Most cosmological arguments today hypothesize a multiverse. It seems inevitable when thinking about the Big Bang and what the physical constants are, the fine tuning, which isn’t so fine according to Victor Stenger.

    As to how the Big Bang happened. It’s quite clear that something is a lower energy state than nothing. Nothing is unstable.

    It’s quite possible that our universe is just one of near infinite universes in a larger and eternal matrix. And there is no reason or cause for that. It just is.

    • Posted June 12, 2012 at 7:24 am | Permalink

      “It’s quite possible that our universe is just one of near infinite universes in a larger and eternal matrix. And there is no reason or cause for that. It just is.”

      So you can accept this nature of the universe, that there is no reason or cause for its existence, because it just is?

      Funny. How it differs from the idea that God has no beginning and no end?

      • raven
        Posted June 12, 2012 at 7:53 am | Permalink

        It differs in one major way. Data, facts.

        There is no evidence whatsoever that the eternal gods exist.

        There is a huge amount of evidence that the universe exists.

        So you can accept this nature of the universe, that there is no reason or cause for its existence, because it just is?

        This is really dumb. What I can accept or not has zero bearing on what reality is. Wishful thinking doesn’t create anything but delusions and mistakes.

        • Posted June 13, 2012 at 7:55 am | Permalink

          raven, I agree that there’s no evidence (or data/facts) whatsoever of gods (external or otherwise) but I’m wondering if you can provide evidence, data, and facts that shows that this universe, whether all alone or one of near infinite universes in a larger and eternal matrix, “just is” and has no reason or cause for its existence? Especially for the “just is” and no cause parts. And please don’t throw speculative chalkboard equations and/or non-evidential, unverified ‘theories’ at me as data, facts, or evidence.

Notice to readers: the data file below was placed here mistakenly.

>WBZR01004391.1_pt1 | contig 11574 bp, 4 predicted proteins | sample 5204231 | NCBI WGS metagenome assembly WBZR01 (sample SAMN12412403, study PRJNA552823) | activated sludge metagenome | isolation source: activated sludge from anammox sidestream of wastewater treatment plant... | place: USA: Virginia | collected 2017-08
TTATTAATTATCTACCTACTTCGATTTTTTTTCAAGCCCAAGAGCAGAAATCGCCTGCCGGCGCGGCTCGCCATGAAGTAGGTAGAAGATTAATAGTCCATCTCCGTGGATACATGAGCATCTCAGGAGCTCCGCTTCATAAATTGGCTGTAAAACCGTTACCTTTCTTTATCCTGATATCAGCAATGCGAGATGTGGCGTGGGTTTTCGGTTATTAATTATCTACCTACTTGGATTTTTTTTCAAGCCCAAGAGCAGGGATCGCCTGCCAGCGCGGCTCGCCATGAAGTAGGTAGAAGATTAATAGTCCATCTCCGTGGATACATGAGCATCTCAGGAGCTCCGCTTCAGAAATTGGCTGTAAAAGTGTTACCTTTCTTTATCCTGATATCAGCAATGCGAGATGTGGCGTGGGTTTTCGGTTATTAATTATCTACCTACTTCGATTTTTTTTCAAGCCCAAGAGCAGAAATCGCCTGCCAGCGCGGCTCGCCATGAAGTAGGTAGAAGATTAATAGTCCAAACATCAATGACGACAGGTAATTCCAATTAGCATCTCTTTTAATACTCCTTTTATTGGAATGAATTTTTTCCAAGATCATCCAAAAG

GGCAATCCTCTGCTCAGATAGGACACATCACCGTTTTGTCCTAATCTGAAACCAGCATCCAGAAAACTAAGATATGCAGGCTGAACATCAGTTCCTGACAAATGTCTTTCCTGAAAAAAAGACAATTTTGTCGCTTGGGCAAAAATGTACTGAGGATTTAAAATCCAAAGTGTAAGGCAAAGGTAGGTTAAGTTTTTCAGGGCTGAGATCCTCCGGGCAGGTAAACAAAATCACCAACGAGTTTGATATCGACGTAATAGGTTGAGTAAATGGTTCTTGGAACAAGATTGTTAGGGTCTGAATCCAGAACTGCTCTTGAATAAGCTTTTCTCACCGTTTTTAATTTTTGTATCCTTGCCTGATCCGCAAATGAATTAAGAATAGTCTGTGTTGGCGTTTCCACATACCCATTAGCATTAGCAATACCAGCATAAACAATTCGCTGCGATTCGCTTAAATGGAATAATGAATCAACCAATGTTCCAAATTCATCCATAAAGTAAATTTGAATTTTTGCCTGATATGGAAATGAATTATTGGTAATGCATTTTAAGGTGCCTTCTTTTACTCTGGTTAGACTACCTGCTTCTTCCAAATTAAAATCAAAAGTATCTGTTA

• Tulse
            Posted June 13, 2012 at 8:05 am | Permalink

            Is a god “just is”? Why is a lack of answer a problem for the existence of the universe, but not for gods?

          • Posted June 13, 2012 at 10:37 am | Permalink

            I may be dense, but I fail to understand how the universe (taken to mean the entirety of all that ever has does, or will exist) can possibly have reason or cause any more than it can have feelings or a birthday. You’re committing a category error by anthropomorphizing something that’s as non-anthro as it gets.

            And if you’re hinting that you think there’s merit to the First Cause argument, or any of the allegedly sophisticated variants of it that theologians like to blather on about, that’s a perfect example of something you’d know is as absurd as a married bachelor had you even attended an introductory lecture on set theory.

            Cheers,

            b&

            • Posted June 14, 2012 at 3:13 am | Permalink